Skip to main content

Dan Martin: I've never felt this good this late at the Tour de France

Image 1 of 5

Daniel Martin (Etixx-Quickstep)

Daniel Martin (Etixx-Quickstep)
Image 2 of 5

Dan Martin (Etixx-QuickStep) climbing

Dan Martin (Etixx-QuickStep) climbing (Image credit: Tim de Waele/
Image 3 of 5

Dan Martin (Etixx-QuickStep)

Dan Martin (Etixx-QuickStep) (Image credit: Tim de Waele/
Image 4 of 5

Dan Martin (Etixx-QuickStep) during the time trial

Dan Martin (Etixx-QuickStep) during the time trial (Image credit: Tim de Waele/
Image 5 of 5

Daniel Martin (Etixx-Quickstep)

Daniel Martin (Etixx-Quickstep) (Image credit: Tim de Waele/

Dan Martin (Etixx-QuickStep) is in the best place that he's ever been going into the final mountain stages of the Tour de France. He slipped down a spot in the overall classification after the final time trial but held onto a top 10 placing.

While a strong stage racer, Martin has never particularly targeted the overall classification at Grand Tours in the past and has only one breached the top 10 in the 2014 Vuelta a Espana. He did not initially have designs for it when he began in Mont Saint-Michel almost three weeks ago. With Paris almost within touching distance, Martin has begun thinking of it.

"I'm really happy with how I'm feeling. I don't think that I've felt this good this late into the Tour. It's the first time that I've done the Tour, and I haven't felt sick; touch wood there's still two days to go," Martin said as he warmed down on a turbo situated just beyond the finish line in Megeve. "It's a new team, and I'm still learning how this team works. Next year, we'll definitely come back better equipped. It's the first time that I've ridden the GC at the Tour de France as well. That's also a learning process.

"It's been a learning year, but the results have been good. I still don't have a stage win so far but overall I'm still in the top 10 so with two days to go maybe I can finish in Paris in the top 10."

More on this story:

Martin has shown good form at Grand Tours in the past but has often run into trouble on at least one or two days. Thus far, Martin has been able to avoid such trouble at the Tour de France. Martin has been highly consistent in the mountains, while the time trials have been a small stumbling block, but that is no surprise to the Etixx-QuickStep rider. If he can keep it up for the next two days, he would be on for a career best finish at the Tour de France.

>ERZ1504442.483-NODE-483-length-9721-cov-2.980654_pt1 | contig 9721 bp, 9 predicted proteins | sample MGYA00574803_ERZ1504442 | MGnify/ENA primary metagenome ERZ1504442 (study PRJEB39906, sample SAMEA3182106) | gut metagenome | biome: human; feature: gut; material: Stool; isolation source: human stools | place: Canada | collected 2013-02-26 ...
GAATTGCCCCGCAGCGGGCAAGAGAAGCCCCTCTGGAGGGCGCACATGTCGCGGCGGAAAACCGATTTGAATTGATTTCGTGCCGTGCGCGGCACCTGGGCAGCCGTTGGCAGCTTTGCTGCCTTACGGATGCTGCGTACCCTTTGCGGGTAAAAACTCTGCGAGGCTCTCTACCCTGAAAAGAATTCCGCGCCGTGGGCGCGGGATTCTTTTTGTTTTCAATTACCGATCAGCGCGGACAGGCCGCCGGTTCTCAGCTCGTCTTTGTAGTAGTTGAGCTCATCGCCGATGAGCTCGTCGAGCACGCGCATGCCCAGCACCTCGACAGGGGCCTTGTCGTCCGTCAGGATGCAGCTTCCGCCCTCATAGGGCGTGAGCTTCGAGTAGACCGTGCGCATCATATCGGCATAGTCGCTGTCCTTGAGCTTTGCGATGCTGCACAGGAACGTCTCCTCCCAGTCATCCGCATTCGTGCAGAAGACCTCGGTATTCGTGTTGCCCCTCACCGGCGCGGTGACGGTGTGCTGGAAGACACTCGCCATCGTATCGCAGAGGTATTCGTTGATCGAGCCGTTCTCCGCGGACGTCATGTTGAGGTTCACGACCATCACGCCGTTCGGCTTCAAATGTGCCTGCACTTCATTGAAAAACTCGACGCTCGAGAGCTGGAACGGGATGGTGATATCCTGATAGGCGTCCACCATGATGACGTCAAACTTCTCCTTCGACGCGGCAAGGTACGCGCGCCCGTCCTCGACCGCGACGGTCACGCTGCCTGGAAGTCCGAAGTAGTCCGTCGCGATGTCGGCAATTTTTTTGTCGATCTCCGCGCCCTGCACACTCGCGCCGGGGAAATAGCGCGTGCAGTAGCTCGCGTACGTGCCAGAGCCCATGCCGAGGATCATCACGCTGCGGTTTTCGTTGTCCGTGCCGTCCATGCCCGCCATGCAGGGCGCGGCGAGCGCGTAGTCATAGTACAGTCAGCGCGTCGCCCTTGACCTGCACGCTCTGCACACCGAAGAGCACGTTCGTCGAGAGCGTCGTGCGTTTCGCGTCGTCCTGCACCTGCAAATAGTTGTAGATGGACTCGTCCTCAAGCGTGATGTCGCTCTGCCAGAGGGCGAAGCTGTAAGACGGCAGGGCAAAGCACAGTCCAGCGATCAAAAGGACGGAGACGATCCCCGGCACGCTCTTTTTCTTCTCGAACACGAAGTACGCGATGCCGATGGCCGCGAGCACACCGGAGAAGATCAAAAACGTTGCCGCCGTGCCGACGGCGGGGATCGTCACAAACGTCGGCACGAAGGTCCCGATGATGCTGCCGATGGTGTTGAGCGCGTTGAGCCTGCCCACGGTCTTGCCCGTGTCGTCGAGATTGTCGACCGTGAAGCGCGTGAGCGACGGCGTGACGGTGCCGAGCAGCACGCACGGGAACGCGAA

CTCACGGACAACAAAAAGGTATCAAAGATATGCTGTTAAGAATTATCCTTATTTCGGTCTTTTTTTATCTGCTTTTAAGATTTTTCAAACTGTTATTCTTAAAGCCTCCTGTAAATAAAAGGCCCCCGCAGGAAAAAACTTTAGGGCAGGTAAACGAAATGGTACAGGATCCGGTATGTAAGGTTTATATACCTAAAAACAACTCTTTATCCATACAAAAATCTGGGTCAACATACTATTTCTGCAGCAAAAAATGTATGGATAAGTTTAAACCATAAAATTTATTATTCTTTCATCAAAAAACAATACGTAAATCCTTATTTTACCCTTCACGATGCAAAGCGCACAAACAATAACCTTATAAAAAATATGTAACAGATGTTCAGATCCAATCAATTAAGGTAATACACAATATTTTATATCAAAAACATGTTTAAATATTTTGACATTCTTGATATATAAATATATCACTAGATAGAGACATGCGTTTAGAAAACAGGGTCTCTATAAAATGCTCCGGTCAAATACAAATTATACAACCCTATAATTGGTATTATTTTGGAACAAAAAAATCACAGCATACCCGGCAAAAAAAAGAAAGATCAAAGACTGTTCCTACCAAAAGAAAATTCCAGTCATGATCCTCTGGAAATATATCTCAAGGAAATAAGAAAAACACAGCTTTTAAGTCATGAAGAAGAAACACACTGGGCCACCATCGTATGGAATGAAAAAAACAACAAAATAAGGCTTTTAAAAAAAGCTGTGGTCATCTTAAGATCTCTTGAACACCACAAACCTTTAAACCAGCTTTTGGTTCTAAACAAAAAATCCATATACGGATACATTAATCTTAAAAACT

The 29-year-old puts his new-found consistency down to a change of scenery and his switch in teams. "I moved to Andorra, and I'm climbing more. I'm doing a lot more altitude in my rides and maybe my time trial has paid a little bit for that, but I'm really enjoying climbing with the best and being able to attack. I'm one of the few people that have wanted to attack," said Martin.

"I'm enjoying racing again, and that's what Etixx-QuickStep has brought me back to. In the bus, even though I lost time, everybody was just really happy that I'd had a go, and that's what this team is about."

He may desire his first top 10 finish at the Tour de France, but Martin has no plans on making changes to his approach. Martin has been one of the most aggressive of the overall contenders and is not concerned about losing ground in the GC by going on the attack.

"For me, seventh, eighth, ninth, tenth, they're all the same," explained Martin. "Obviously, a top 10 would be nice and hopefully, I've got the legs to have a go again. If I make the race harder then maybe I can jump up a few places, but I'm definitely not looking behind me.

"Tomorrow, I know the finish; it's a good mountaintop finish. I think it will be more decisive than Morzine, but it depends on the weather as well. It's a tricky descent to Morzine if it's wet; the Joux Plane is also pretty difficult. It's so late in the race that if you have a bad day at this stage, on those courses on that terrain, you could lose minutes. The race is still pretty open, and I've just got to recover now."

Born in Ireland to a cycling family and later moved to the Isle of Man, so there was no surprise when I got into the sport. Studied sports journalism at university before going on to do a Masters in sports broadcast. After university I spent three months interning at Eurosport, where I covered the Tour de France. In 2012 I started at Procycling Magazine, before becoming the deputy editor of Procycling Week. I then joined Cyclingnews, in December 2013.